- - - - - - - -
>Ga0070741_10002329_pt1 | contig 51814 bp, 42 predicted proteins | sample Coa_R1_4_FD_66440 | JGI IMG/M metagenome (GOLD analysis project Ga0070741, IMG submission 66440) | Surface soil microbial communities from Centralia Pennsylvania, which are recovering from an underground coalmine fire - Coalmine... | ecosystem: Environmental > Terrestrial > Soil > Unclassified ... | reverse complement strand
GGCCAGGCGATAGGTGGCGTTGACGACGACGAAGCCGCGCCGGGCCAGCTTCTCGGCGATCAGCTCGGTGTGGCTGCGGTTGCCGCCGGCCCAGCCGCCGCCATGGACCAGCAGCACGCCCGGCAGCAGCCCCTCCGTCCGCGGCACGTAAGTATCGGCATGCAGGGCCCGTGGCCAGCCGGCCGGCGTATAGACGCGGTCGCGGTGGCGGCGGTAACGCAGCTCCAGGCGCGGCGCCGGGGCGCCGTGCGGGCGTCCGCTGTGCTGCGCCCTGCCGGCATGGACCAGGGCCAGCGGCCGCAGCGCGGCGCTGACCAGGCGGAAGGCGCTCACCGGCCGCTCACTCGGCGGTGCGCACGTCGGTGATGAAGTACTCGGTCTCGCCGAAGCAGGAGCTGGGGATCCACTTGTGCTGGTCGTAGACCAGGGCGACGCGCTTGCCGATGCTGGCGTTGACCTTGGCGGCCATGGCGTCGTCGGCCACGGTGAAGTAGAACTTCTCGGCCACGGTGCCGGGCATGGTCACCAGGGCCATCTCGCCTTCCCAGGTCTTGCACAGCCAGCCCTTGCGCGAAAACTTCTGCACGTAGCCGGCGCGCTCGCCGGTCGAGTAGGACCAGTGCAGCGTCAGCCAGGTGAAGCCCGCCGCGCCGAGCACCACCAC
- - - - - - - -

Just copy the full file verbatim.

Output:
>Ga0070741_10002329_pt1 | contig 51814 bp, 42 predicted proteins | sample Coa_R1_4_FD_66440 | JGI IMG/M metagenome (GOLD analysis project Ga0070741, IMG submission 66440) | Surface soil microbial communities from Centralia Pennsylvania, which are recovering from an underground coalmine fire - Coalmine... | ecosystem: Environmental > Terrestrial > Soil > Unclassified ... | reverse complement strand
GGCCAGGCGATAGGTGGCGTTGACGACGACGAAGCCGCGCCGGGCCAGCTTCTCGGCGATCAGCTCGGTGTGGCTGCGGTTGCCGCCGGCCCAGCCGCCGCCATGGACCAGCAGCACGCCCGGCAGCAGCCCCTCCGTCCGCGGCACGTAAGTATCGGCATGCAGGGCCCGTGGCCAGCCGGCCGGCGTATAGACGCGGTCGCGGTGGCGGCGGTAACGCAGCTCCAGGCGCGGCGCCGGGGCGCCGTGCGGGCGTCCGCTGTGCTGCGCCCTGCCGGCATGGACCAGGGCCAGCGGCCGCAGCGCGGCGCTGACCAGGCGGAAGGCGCTCACCGGCCGCTCACTCGGCGGTGCGCACGTCGGTGATGAAGTACTCGGTCTCGCCGAAGCAGGAGCTGGGGATCCACTTGTGCTGGTCGTAGACCAGGGCGACGCGCTTGCCGATGCTGGCGTTGACCTTGGCGGCCATGGCGTCGTCGGCCACGGTGAAGTAGAACTTCTCGGCCACGGTGCCGGGCATGGTCACCAGGGCCATCTCGCCTTCCCAGGTCTTGCACAGCCAGCCCTTGCGCGAAAACTTCTGCACGTAGCCGGCGCGCTCGCCGGTCGAGTAGGACCAGTGCAGCGTCAGCCAGGTGAAGCCCGCCGCGCCGAGCACCACCAC